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lex & yacc, 2nd Edition by Tony Mason, John Levine, Doug Brown

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Chapter 3. Using Yacc

The previous chapter concentrated on lex alone. In this chapter we turn our attention to yacc, although we use lex to generate our lexical analyzers. Where lex recognizes regular expressions, yacc recognizes entire grammars. Lex divides the input stream into pieces (tokens) and then yacc takes these pieces and groups them together logically.

In this chapter we create a desk calculator, starting with simple arithmetic, then adding built-in functions, user variables, and finally user-defined functions.

Grammars

Yacc takes a grammar that you specify and writes a parser that recognizes valid “sentences” in that grammar. We use the term “sentence” here in a fairly general way—for a C language grammar the sentences are syntactically valid C programs.[8]

As we saw in Chapter 1, a grammar is a series of rules that the parser uses to recognize syntactically valid input. For example, here is a version of the grammar we’ll use later in this chapter to build a calculator.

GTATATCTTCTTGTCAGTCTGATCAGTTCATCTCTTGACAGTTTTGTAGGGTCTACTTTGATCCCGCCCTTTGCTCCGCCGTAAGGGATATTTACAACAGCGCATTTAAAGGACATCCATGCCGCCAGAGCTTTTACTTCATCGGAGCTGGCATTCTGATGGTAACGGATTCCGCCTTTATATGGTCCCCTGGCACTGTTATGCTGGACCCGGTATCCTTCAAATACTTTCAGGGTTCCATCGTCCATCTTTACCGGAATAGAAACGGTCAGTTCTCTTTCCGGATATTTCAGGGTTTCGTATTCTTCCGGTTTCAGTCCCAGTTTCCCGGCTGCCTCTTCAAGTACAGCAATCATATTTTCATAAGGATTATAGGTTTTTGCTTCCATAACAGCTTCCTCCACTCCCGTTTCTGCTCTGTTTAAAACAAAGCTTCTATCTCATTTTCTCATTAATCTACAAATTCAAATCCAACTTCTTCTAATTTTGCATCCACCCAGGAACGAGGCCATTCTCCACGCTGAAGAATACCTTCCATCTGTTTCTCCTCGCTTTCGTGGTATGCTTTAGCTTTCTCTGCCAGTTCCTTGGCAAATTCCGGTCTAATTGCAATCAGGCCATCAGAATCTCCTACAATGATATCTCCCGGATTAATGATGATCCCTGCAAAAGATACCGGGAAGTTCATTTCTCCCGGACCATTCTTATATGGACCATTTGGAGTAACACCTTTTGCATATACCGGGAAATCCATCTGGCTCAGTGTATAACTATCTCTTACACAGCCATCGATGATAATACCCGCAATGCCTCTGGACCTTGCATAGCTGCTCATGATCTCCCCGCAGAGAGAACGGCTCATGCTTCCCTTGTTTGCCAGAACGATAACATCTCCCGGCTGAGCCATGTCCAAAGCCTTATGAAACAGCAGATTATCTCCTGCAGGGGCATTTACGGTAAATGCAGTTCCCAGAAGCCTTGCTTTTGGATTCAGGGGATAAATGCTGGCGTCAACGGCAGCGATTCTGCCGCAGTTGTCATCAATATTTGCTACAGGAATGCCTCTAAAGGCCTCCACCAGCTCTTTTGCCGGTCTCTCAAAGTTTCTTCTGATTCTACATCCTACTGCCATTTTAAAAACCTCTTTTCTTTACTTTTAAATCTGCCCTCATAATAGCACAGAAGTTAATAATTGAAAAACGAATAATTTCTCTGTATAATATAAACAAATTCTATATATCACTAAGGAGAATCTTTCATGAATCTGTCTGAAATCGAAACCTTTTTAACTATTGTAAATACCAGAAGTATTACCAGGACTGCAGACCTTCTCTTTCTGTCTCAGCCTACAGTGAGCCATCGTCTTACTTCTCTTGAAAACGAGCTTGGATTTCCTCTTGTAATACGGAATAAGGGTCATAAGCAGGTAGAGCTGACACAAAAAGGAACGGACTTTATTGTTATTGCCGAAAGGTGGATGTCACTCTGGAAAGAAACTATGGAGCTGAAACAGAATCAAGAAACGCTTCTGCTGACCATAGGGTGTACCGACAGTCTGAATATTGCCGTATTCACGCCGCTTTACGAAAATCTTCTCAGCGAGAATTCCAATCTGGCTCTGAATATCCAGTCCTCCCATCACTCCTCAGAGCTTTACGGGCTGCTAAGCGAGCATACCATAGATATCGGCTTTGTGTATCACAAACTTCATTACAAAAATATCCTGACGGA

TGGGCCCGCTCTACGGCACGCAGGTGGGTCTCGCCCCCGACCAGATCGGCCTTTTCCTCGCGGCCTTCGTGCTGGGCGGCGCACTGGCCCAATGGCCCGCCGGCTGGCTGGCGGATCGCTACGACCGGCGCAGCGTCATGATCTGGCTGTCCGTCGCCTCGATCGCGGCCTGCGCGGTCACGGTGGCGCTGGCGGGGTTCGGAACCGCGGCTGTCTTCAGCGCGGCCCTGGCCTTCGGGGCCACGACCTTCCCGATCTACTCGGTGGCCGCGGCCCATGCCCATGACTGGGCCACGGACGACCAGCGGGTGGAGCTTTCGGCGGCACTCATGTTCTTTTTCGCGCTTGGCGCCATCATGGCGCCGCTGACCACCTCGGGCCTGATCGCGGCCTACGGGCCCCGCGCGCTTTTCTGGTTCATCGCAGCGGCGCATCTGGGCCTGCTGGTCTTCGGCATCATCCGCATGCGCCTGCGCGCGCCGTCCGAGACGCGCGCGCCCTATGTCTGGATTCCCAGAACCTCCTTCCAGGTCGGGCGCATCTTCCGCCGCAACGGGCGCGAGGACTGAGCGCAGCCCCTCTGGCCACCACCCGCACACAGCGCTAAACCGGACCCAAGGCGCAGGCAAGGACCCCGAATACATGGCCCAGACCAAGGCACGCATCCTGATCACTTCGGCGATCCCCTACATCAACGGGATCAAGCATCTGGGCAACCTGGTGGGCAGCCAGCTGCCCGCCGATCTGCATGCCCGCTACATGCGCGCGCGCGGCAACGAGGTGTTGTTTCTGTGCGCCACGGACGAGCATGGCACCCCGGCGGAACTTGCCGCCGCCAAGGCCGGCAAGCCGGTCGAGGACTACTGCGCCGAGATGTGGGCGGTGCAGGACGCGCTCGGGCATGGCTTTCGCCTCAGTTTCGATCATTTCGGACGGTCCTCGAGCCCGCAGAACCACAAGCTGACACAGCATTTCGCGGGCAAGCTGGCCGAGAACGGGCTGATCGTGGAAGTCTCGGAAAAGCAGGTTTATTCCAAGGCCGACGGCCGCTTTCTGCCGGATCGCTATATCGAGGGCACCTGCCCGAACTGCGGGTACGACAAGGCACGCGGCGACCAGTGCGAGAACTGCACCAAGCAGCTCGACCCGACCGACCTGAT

statement → NAME = expression

        expression → NUMBER + NUMBER | NUMBER − NUMBER

The vertical bar, “|”, means there are two possibilities for the same symbol, i.e., an expression can be either an addition or a subtraction. The symbol to the left of the → is known as the left-hand side of the rule, often abbreviated LHS, and the symbols to the right are the right-hand side, usually abbreviated RHS. Several rules may have the same left-hand side; the vertical bar is just a short hand for this. Symbols that actually ...

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